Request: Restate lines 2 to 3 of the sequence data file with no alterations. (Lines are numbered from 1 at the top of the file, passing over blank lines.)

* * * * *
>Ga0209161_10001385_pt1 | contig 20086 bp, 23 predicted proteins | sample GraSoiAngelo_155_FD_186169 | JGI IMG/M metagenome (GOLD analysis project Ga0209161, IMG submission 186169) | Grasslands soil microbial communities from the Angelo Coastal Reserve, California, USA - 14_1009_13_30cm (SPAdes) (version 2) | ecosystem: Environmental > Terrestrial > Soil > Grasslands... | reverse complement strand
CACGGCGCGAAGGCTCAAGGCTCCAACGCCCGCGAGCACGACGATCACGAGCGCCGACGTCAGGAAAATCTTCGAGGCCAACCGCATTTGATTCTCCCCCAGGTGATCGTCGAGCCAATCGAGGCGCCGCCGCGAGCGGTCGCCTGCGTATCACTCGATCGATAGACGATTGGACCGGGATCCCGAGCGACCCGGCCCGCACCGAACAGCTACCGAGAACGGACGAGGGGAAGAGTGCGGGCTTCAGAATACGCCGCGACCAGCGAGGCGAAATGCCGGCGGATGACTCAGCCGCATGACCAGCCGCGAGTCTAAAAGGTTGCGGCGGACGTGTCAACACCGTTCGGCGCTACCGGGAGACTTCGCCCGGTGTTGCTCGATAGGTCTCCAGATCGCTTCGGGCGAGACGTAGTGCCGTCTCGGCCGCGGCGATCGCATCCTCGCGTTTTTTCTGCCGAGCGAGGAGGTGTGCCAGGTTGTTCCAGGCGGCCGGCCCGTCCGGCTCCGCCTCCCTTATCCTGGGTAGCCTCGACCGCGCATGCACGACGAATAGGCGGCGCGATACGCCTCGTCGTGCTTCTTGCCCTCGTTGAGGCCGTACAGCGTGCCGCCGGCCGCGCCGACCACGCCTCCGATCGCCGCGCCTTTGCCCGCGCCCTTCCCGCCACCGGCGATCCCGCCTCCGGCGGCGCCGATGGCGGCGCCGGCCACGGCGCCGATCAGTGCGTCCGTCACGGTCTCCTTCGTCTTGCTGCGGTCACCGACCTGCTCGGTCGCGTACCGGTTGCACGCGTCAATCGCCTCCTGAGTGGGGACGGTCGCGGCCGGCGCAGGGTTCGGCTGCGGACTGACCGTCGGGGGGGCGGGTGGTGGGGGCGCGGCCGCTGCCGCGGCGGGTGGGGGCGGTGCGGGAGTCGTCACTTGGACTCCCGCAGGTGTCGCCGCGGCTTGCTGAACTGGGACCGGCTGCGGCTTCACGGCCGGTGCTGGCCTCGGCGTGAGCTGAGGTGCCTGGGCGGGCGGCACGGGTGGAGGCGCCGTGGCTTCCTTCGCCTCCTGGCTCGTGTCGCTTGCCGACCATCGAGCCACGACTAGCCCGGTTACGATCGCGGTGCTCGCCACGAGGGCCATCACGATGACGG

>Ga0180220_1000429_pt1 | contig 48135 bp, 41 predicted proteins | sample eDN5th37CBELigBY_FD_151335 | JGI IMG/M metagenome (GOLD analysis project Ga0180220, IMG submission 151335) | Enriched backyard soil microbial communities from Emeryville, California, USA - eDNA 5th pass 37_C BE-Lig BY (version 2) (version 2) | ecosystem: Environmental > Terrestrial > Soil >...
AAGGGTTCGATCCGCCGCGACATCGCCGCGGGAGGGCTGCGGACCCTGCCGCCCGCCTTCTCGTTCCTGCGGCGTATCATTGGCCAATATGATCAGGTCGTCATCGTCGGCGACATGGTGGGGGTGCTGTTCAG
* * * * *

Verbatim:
CACGGCGCGAAGGCTCAAGGCTCCAACGCCCGCGAGCACGACGATCACGAGCGCCGACGTCAGGAAAATCTTCGAGGCCAACCGCATTTGATTCTCCCCCAGGTGATCGTCGAGCCAATCGAGGCGCCGCCGCGAGCGGTCGCCTGCGTATCACTCGATCGATAGACGATTGGACCGGGATCCCGAGCGACCCGGCCCGCACCGAACAGCTACCGAGAACGGACGAGGGGAAGAGTGCGGGCTTCAGAATACGCCGCGACCAGCGAGGCGAAATGCCGGCGGATGACTCAGCCGCATGACCAGCCGCGAGTCTAAAAGGTTGCGGCGGACGTGTCAACACCGTTCGGCGCTACCGGGAGACTTCGCCCGGTGTTGCTCGATAGGTCTCCAGATCGCTTCGGGCGAGACGTAGTGCCGTCTCGGCCGCGGCGATCGCATCCTCGCGTTTTTTCTGCCGAGCGAGGAGGTGTGCCAGGTTGTTCCAGGCGGCCGGCCCGTCCGGCTCCGCCTCCCTTATCCTGGGTAGCCTCGACCGCGCATGCACGACGAATAGGCGGCGCGATACGCCTCGTCGTGCTTCTTGCCCTCGTTGAGGCCGTACAGCGTGCCGCCGGCCGCGCCGACCACGCCTCCGATCGCCGCGCCTTTGCCCGCGCCCTTCCCGCCACCGGCGATCCCGCCTCCGGCGGCGCCGATGGCGGCGCCGGCCACGGCGCCGATCAGTGCGTCCGTCACGGTCTCCTTCGTCTTGCTGCGGTCACCGACCTGCTCGGTCGCGTACCGGTTGCACGCGTCAATCGCCTCCTGAGTGGGGACGGTCGCGGCCGGCGCAGGGTTCGGCTGCGGACTGACCGTCGGGGGGGCGGGTGGTGGGGGCGCGGCCGCTGCCGCGGCGGGTGGGGGCGGTGCGGGAGTCGTCACTTGGACTCCCGCAGGTGTCGCCGCGGCTTGCTGAACTGGGACCGGCTGCGGCTTCACGGCCGGTGCTGGCCTCGGCGTGAGCTGAGGTGCCTGGGCGGGCGGCACGGGTGGAGGCGCCGTGGCTTCCTTCGCCTCCTGGCTCGTGTCGCTTGCCGACCATCGAGCCACGACTAGCCCGGTTACGATCGCGGTGCTCGCCACGAGGGCCATCACGATGACGG

>Ga0180220_1000429_pt1 | contig 48135 bp, 41 predicted proteins | sample eDN5th37CBELigBY_FD_151335 | JGI IMG/M metagenome (GOLD analysis project Ga0180220, IMG submission 151335) | Enriched backyard soil microbial communities from Emeryville, California, USA - eDNA 5th pass 37_C BE-Lig BY (version 2) (version 2) | ecosystem: Environmental > Terrestrial > Soil >...